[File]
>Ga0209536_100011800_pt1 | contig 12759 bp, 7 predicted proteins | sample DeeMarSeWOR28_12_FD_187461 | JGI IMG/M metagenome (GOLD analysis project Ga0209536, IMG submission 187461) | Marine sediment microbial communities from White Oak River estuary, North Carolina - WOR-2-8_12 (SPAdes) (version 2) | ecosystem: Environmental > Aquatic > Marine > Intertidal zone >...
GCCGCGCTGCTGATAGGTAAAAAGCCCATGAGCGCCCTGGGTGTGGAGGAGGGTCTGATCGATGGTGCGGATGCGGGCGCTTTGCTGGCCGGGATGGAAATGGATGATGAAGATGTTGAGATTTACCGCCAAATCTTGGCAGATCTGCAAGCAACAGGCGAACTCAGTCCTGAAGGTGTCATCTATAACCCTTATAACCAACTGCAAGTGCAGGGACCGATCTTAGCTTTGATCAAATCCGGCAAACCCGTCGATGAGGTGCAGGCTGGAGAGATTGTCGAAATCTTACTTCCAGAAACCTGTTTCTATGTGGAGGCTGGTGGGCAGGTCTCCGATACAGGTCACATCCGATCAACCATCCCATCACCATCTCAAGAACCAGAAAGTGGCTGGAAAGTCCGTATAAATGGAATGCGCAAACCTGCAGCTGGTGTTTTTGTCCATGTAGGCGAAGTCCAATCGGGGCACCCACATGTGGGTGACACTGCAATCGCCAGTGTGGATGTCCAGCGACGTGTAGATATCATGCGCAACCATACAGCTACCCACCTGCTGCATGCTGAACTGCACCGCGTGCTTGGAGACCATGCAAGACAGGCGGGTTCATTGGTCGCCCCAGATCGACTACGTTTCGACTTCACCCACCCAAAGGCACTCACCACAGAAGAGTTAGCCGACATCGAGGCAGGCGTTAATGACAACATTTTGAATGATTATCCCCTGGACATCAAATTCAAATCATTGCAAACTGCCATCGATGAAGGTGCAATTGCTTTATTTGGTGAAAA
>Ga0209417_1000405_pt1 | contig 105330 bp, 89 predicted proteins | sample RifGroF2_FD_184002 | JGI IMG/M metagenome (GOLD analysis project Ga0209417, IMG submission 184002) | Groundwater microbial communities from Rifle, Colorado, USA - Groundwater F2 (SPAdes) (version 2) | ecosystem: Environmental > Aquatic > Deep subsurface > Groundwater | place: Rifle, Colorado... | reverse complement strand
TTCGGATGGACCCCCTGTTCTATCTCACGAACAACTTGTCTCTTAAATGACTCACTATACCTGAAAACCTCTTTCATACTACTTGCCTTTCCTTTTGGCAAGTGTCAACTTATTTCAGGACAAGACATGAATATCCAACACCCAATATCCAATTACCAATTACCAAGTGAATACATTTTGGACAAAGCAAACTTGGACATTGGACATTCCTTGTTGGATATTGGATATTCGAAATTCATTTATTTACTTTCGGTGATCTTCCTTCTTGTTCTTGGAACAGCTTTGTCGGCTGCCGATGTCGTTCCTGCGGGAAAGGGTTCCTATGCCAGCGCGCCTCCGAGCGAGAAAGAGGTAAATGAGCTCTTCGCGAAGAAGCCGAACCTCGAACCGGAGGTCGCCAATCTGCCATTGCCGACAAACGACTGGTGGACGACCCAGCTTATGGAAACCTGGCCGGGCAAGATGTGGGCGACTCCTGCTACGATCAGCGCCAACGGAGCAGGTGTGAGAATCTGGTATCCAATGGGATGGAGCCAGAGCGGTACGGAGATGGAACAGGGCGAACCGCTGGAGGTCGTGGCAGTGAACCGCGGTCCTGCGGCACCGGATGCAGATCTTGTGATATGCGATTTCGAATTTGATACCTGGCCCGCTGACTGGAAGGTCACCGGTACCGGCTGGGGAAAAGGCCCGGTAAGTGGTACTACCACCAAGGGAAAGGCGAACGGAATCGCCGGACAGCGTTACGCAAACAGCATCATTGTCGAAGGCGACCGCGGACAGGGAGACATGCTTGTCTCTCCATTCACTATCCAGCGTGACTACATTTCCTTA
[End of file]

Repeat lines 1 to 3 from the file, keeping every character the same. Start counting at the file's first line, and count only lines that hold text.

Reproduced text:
>Ga0209536_100011800_pt1 | contig 12759 bp, 7 predicted proteins | sample DeeMarSeWOR28_12_FD_187461 | JGI IMG/M metagenome (GOLD analysis project Ga0209536, IMG submission 187461) | Marine sediment microbial communities from White Oak River estuary, North Carolina - WOR-2-8_12 (SPAdes) (version 2) | ecosystem: Environmental > Aquatic > Marine > Intertidal zone >...
GCCGCGCTGCTGATAGGTAAAAAGCCCATGAGCGCCCTGGGTGTGGAGGAGGGTCTGATCGATGGTGCGGATGCGGGCGCTTTGCTGGCCGGGATGGAAATGGATGATGAAGATGTTGAGATTTACCGCCAAATCTTGGCAGATCTGCAAGCAACAGGCGAACTCAGTCCTGAAGGTGTCATCTATAACCCTTATAACCAACTGCAAGTGCAGGGACCGATCTTAGCTTTGATCAAATCCGGCAAACCCGTCGATGAGGTGCAGGCTGGAGAGATTGTCGAAATCTTACTTCCAGAAACCTGTTTCTATGTGGAGGCTGGTGGGCAGGTCTCCGATACAGGTCACATCCGATCAACCATCCCATCACCATCTCAAGAACCAGAAAGTGGCTGGAAAGTCCGTATAAATGGAATGCGCAAACCTGCAGCTGGTGTTTTTGTCCATGTAGGCGAAGTCCAATCGGGGCACCCACATGTGGGTGACACTGCAATCGCCAGTGTGGATGTCCAGCGACGTGTAGATATCATGCGCAACCATACAGCTACCCACCTGCTGCATGCTGAACTGCACCGCGTGCTTGGAGACCATGCAAGACAGGCGGGTTCATTGGTCGCCCCAGATCGACTACGTTTCGACTTCACCCACCCAAAGGCACTCACCACAGAAGAGTTAGCCGACATCGAGGCAGGCGTTAATGACAACATTTTGAATGATTATCCCCTGGACATCAAATTCAAATCATTGCAAACTGCCATCGATGAAGGTGCAATTGCTTTATTTGGTGAAAA
>Ga0209417_1000405_pt1 | contig 105330 bp, 89 predicted proteins | sample RifGroF2_FD_184002 | JGI IMG/M metagenome (GOLD analysis project Ga0209417, IMG submission 184002) | Groundwater microbial communities from Rifle, Colorado, USA - Groundwater F2 (SPAdes) (version 2) | ecosystem: Environmental > Aquatic > Deep subsurface > Groundwater | place: Rifle, Colorado... | reverse complement strand